In January, I went on a 3-week solo tour to Laos and a bit of Thailand. I rode my folding Bike
Friday New World Tourist. I flew to Bangkok and left the empty suitcase for my bike at a guest house there, and took the night train to Nong Khai, Thailand, near the "Friendship Bridge" crossing into Laos.
There was no problem taking the bike on the Thai train (in a baggage car), and contrary to what I had read, I had no problem biking across the bridge. I rode from the sleepy capital Vientiane north through Vang Vieng to Luang Prabang, then continued north to Pakmong near the Chinese border. I took a bus west to Luang Namtha (on a bumpy paved road), then biked to Muang Sing in northwestern Laos (also on a bumpy road), then back through Luang Namtha to Houay Xai, where I took a boat across the
Mekong to return to Thailand. I had toured in northern Thailand 5 years ago (a wonderful trip), so this time, I took a bus down to north-central Thailand and biked in the Sukhothai area for a few days
before returning by train to Bangkok.
Overall, it was a great but occasionally exhausting ride in Laos. Most of the roads were quite
good, but there was generally very little traffic except in the immediate vicinity of the 2 largest
cities. The population density is low, and there is a lot of forest remaining, especially in
the far north. Everywhere I went, I passed through lots of small villages, some of them
populated by very traditional ethnic minorities. In a few isolated mountain villages, I saw folks
opening smoking opium.
The ride from Vang Vieng to Luang Prabang is a classic route. It's an extremely scenic and
fairly difficult 3-day ride through the mountains. There were several climbs greater than 20 km
long. The road in northwestern Laos between Vieng Phouka and Houay Xai was also quite difficult,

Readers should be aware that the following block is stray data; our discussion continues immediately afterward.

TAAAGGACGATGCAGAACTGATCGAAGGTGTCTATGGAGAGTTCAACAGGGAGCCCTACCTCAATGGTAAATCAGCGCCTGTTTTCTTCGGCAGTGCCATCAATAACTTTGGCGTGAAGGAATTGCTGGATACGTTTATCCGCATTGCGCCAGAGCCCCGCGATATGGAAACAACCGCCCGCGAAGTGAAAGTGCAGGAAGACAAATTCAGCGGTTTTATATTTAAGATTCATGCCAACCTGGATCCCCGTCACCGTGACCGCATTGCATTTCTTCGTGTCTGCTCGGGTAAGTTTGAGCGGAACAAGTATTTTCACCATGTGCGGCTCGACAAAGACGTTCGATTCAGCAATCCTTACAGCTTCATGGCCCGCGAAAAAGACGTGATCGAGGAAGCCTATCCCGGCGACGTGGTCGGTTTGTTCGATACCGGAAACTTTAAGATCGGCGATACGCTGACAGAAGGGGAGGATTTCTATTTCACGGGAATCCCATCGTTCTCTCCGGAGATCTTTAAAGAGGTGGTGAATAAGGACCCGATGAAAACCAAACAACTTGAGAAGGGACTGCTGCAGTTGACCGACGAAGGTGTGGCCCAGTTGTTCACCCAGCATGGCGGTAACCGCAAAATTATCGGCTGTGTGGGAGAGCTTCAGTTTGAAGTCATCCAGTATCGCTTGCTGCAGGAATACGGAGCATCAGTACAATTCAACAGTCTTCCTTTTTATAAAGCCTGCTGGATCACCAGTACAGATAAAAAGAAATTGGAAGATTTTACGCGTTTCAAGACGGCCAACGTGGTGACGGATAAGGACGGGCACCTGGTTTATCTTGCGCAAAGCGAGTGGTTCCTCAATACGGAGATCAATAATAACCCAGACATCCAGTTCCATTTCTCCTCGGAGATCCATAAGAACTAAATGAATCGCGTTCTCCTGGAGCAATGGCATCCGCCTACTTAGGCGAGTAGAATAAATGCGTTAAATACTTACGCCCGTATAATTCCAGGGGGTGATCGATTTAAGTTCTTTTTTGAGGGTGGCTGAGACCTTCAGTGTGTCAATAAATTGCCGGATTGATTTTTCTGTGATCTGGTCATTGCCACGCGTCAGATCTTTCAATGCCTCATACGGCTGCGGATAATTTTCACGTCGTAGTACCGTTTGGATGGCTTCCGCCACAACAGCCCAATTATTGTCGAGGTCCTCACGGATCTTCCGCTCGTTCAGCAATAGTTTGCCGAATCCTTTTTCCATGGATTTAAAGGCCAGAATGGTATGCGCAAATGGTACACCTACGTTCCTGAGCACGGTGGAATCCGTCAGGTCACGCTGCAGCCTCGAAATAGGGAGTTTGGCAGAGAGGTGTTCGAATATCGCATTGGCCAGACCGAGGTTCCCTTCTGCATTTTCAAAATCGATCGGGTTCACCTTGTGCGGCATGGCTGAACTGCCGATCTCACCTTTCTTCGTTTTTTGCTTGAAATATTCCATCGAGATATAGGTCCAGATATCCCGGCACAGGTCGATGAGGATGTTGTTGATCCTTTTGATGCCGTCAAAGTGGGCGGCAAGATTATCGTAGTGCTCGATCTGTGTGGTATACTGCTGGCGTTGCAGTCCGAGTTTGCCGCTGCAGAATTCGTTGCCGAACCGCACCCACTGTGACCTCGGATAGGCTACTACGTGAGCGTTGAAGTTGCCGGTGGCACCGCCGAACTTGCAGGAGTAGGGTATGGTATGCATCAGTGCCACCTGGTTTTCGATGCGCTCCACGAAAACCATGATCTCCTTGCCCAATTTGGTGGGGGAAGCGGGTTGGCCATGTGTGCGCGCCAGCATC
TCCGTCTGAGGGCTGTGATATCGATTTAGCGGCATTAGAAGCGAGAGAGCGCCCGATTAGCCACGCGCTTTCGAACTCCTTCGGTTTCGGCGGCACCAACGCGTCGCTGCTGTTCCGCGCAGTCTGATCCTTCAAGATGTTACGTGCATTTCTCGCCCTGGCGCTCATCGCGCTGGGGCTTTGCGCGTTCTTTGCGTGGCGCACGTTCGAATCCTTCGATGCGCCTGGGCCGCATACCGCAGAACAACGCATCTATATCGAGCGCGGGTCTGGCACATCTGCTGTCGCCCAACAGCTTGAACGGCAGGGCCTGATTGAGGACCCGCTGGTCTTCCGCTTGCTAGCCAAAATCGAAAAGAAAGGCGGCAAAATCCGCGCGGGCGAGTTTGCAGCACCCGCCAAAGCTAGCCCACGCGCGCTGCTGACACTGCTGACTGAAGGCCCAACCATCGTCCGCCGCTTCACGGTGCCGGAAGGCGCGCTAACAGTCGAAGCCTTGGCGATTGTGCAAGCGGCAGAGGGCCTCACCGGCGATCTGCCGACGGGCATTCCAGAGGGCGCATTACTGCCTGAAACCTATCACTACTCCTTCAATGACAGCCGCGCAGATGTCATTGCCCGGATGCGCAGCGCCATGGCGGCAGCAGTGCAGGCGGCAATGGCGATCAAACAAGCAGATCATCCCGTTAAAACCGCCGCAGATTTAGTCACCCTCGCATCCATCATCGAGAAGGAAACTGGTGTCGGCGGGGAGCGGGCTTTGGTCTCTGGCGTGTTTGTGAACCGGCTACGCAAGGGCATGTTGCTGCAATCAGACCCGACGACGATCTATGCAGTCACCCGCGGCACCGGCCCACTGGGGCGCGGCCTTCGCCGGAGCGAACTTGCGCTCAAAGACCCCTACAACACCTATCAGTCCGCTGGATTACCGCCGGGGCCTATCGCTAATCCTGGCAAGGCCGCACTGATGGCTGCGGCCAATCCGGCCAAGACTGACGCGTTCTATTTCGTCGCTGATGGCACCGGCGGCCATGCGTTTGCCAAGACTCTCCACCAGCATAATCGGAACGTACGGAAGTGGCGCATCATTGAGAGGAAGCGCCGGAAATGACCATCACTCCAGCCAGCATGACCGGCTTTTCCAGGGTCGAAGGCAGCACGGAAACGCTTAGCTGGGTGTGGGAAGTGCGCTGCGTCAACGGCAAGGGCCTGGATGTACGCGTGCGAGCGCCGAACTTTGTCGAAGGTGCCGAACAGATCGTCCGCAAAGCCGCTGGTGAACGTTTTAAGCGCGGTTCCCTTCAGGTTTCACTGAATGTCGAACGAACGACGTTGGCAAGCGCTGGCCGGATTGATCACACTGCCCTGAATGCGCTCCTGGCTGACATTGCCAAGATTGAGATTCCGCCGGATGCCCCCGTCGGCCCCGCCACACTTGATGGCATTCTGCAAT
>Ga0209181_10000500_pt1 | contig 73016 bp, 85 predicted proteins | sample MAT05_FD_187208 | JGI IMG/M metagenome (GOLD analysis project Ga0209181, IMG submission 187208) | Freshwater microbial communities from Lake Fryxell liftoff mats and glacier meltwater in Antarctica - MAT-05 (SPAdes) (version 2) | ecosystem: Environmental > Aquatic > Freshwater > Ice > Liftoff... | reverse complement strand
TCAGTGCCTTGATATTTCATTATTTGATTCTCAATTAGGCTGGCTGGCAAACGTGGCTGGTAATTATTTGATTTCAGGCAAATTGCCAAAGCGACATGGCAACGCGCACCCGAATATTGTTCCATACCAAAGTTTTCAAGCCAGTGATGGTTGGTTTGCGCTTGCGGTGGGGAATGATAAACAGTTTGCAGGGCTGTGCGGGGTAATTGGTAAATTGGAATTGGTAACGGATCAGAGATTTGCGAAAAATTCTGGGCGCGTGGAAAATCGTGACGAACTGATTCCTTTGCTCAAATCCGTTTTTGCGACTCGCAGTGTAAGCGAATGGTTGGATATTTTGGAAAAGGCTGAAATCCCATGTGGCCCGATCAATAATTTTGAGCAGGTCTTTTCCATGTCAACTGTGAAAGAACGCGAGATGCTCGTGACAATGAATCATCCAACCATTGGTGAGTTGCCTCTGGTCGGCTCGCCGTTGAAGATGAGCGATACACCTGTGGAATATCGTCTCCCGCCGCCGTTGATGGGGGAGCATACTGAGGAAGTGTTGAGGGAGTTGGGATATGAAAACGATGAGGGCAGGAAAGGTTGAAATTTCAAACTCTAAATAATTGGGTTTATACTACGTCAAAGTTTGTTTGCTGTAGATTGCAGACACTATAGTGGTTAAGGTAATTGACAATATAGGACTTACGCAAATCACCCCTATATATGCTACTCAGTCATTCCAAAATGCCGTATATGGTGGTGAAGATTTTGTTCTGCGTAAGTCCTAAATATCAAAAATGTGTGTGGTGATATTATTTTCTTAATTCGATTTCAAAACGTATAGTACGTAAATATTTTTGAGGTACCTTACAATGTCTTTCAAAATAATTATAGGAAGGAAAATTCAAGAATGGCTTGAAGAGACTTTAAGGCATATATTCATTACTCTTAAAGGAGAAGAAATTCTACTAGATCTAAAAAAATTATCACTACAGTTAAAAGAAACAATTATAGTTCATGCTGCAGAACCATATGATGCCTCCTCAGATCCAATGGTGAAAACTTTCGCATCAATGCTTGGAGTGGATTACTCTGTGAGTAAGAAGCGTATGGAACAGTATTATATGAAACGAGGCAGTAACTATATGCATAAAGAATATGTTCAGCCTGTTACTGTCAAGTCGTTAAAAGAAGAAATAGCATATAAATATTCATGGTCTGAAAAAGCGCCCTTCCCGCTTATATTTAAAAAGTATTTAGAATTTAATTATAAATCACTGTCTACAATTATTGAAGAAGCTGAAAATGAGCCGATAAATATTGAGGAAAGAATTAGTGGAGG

with many shorter climbs, but often with steeper hills.
There was a strange dichotomy between the 4 largest towns and everywhere else. In the larger
towns, most modern amenities are available. The villages are fairly primitive in comparison. As soon as you leave the largest towns, you could set your watch back a century. Everywhere I went,
everyone in this Buddhist country, especially the kids, were extremely friendly. Kids would run
out to wave frantically to cyclists yelling the greeting "sabadee".
I went alone, but it was very easy to meet other cyclists. In Laos, I met about 30 touring cyclists. Half of them were Dutch! I also met several American, Canadian, Australian, and Italian cyclists. I even met 4 other cyclists riding Bike Fridays. I rode with several of the cyclists I met. It seemed like as many cyclists were going north to south as south to north. Cyclists going in the other direction were a great source of information about roads and guest houses. For example, 3 different cyclists told me to stay in the 2nd guest house on the left in Kieu Kha Cham, not the first, which was apparently a dump.
Accommodations were in "guest houses" and "bungalows" (cabins). Prices are higher in Vientiane
and Luang Prabang, but elsewhere, a room or bungalow usually cost between US$3 and $5. For $5 you typically got a private bathroom with hot water. In smaller villages, there would often be only a cold
water shower or bucket shower available.
In smaller villages, there wasn't much choice besides noodle soup for meals, but it was tasty
and cheap (less than $1). The larger towns had many more choices, including some great Indian
restaurants. The larger towns even had French-style baguettes for sale from street vendors. Beer Lao, the national brew, is available everywhere and is tasty and cheap.
The best time to go is from December to February, as temperatures in northern Laos and northern
Thailand are markedly cooler and more comfortable than the rest of the year, though it was still hot during the afternoon. It's also the dry season in the north.
Though Laos had been a French colony, road signs these days are bilingual Lao-English,
not Lao-French. A Lao phrasebook was quite helpful, though guest house operators usually spoke
The best map available for Laos seems to be one published in Germany called "Reise Know-How", at 1:600,000 with some elevation contour lines. I managed to get this map before I started my trip, and other cyclists hadn't seen it before and were often envious.
Overall, Laos is a very rewarding place to tour.